Note also the use of the sun and (unchanging?) moon icons. This will bother pedantic types who will want to know where they can see the crescent moon overhead at midnight.
Yes, it’s ingenious and beautiful, but – to my way of thinking – plainly the wrong solution. It’s really much easier to switch to a 24 hour dial, which is surely more intuitively ‘right’, if a little less of an ingrained habit for most of us. For an equally ingenious, but simpler and wittier version of the idea, consider this example from Swiss manufacturer Andersen.
The Jour et Nuit model is a 24-hour watch with jumping hour and off-centre minute display. When the minute-hand points to 60 minutes, the big two-sided hour-hand jumps forward to the next hour. The day-time hours are displayed by the longer hand, decorated with a sun, and the night-time hours by the shorter section illustrated by the moon.
You can find a more affordable version of this watch at the Russarmy.com site. (Thanks to Wee Meng Lee for finding this!)
Circles and design
The primary intuition behind the use of the 24 hour analog face is that a simple shape – the circle – is taken to represent a whole entity – the 24 hour day. I’ve recently been reading Reinventing the wheel, by Jessica Helfand, a fascinating exploration of some aspects of circle-based information design. She starts the book thus:
The circle has no beginnning and no ending. It is unbiased, solid and unwavering in its geometric simplicity, denoting unity and eternity, totality and infinity. It represents the image of the cosmos, the cycles of the seasons, the life of man and the orbits of the planets around the sun. […] Over time and across multiple cultures, the circle has come to represent an ideal of unsurpassable perfection: it eludes mathematical exactness, thereby reminding us that nothing is exact, even in mathematics. In this manner it is the essence of all that is natural, primordial, and inescapably human.
- excerpt from Reinventing the wheel
Once you see this inevitable correspondence between the whole circle and the whole day, you’re liable to get confused by some of the current information design out there, when it’s based on the 12 hour dial. For example, I was recently looking through the London Science Museum’s geology display: to explain the chronology of the Earth, a clock face was used. According to the design, life on Earth started to develop at 3:00, which was duly shown graphically on a 12-hour clock face (hour hand only). But what was the circle representing? Was this 3:00 in the afternoon or the morning? While your brain was telling you that life started about a quarter of the way through history, the designer may have been telling you something different – I couldn’t tell either way, without a graphical indication of am/pm, which wasn’t provided.
Here’s my version of what this concept would look like when interpreted on a 24 hour analog clock. It works well, in that the recent explosion of life is clearly demonstrated. . (This is a re-interpretation of a picture in the book Cradle of Life, by J. William Schopf.)
Once you’re aware of the problem, you’ll notice it everywhere: one person’s clock face is another person’s pie chart – and one of them is sure to be wrong – unless they’re both aware of the 24 hour analog clock face.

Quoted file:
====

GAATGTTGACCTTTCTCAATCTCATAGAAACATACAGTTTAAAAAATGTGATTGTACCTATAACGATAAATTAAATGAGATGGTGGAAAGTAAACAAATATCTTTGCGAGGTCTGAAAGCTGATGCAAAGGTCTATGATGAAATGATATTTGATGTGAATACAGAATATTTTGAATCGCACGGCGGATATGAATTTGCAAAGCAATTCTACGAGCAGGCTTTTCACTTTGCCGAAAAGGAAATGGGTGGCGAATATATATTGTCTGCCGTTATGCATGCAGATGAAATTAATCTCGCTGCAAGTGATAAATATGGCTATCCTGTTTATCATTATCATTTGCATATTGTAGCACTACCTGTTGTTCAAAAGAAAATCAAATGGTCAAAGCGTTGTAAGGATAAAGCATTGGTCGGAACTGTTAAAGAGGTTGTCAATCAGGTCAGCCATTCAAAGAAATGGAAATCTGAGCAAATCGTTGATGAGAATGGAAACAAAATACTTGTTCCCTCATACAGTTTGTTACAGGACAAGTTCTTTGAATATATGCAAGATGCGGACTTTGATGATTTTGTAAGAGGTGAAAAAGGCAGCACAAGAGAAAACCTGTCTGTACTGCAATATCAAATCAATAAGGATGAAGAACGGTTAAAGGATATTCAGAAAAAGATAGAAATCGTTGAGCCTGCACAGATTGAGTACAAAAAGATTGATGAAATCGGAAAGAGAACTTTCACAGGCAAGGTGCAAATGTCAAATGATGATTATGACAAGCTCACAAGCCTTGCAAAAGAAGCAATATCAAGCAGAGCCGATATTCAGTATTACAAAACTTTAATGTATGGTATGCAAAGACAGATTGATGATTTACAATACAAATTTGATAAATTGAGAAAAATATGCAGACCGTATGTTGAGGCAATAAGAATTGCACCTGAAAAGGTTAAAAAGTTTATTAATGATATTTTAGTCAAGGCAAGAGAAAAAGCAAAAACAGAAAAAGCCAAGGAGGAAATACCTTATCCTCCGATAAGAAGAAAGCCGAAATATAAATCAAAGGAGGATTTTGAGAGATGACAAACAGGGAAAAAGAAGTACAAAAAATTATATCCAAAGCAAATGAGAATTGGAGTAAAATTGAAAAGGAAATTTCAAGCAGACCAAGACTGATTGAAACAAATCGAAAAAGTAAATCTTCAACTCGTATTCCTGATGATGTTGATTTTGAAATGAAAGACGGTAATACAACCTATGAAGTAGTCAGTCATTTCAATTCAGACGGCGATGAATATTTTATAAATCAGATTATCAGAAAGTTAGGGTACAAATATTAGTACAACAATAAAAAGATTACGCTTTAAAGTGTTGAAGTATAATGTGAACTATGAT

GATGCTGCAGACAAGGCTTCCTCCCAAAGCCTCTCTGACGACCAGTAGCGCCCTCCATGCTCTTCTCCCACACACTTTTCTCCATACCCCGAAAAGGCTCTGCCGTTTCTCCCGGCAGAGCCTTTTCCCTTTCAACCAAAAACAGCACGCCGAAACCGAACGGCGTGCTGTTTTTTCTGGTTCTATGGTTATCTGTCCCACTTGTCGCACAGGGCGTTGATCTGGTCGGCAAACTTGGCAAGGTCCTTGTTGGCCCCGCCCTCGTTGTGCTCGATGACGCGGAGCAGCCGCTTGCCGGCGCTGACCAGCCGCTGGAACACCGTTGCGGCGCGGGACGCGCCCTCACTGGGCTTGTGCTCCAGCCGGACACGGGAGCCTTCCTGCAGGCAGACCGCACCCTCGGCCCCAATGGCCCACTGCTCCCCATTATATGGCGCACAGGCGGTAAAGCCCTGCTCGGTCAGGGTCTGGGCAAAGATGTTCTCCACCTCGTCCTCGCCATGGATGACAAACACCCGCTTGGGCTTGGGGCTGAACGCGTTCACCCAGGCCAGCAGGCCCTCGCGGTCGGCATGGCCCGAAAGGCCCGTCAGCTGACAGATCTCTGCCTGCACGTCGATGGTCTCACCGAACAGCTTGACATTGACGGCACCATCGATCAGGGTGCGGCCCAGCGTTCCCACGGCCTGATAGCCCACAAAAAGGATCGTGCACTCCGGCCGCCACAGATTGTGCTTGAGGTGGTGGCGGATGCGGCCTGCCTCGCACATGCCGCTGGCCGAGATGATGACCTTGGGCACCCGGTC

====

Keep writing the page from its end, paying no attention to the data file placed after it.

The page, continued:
Another main time cycle is the year, so of course representing the year in a circle is another obvious idea, as yet relatively unexplored. Here’s something I created a couple of years ago and update occasionally:
Some preliminary excursions into cartography
Most of the 24 hour analog clocks with world maps are European. For us Europeans the sun appears to travel clockwise through the sky, which is probably why the hands of clocks and watches rotate clockwise, since the hour hand was originally, either literally or metaphorically, pointing to the sun. This is probably a convention that was adopted when the first mechanical clocks with dials were developed, if not earlier. (I doubt whether the conventions derives from the use of sundials: on a vertically-mounted sundial, the shadow of the gnomon moves counterclockwise around the dial.)
But of course it’s the earth that rotates, and it isn’t really rotating clockwise. If you hovered above the North pole, you’d see the Earth rotate counterclockwise beneath you. If you hovered over the South pole, however, the Earth would rotate clockwise.
The difficulty with using a flat view of the Earth is the problem of accurately representing the 3D surface in two dimensions. We’re used to the biased view of the Mercator projection:
This is well known for exaggerating the size of Europe and North America at the expense of other continents. You can use an azimuthal polar projection to show most of the landmasses. Here’s the view above the North pole.
The hour number are fixed in position around the anticlockwise-spinning earth. With such a clock you’re telling ‘natural’ time. The sun is located below the 12:00 position, so the time here is 12:00 noon GMT or UTC – about 07:00 in New York, and 22:00 in Australia. (Our system of time zones defies geographic reality, and means that natural time and civil time don’t always coincide.)
The view from the South pole is also interesting. From this angle, this earth clock seems to rotate clockwise.
Using a globe – or half a globe – is a better solution. On the Think the earth watch, the numbers are fixed, and the (northern) hemisphere rotates counterclockwise, like a big hour hand.
Alternatively, you could construct a clock consisting of a stationary picture of the Earth, with the numbers rotating around the edge, but this is not often used.
Here are some examples of map projections used in clocks. Here’s the Simple World Clock Dashboard widget for MacOS X:
This is the ‘This is It’ world clock:
This clock in London’s Science Museum takes a more diagrammatic view of the Earth: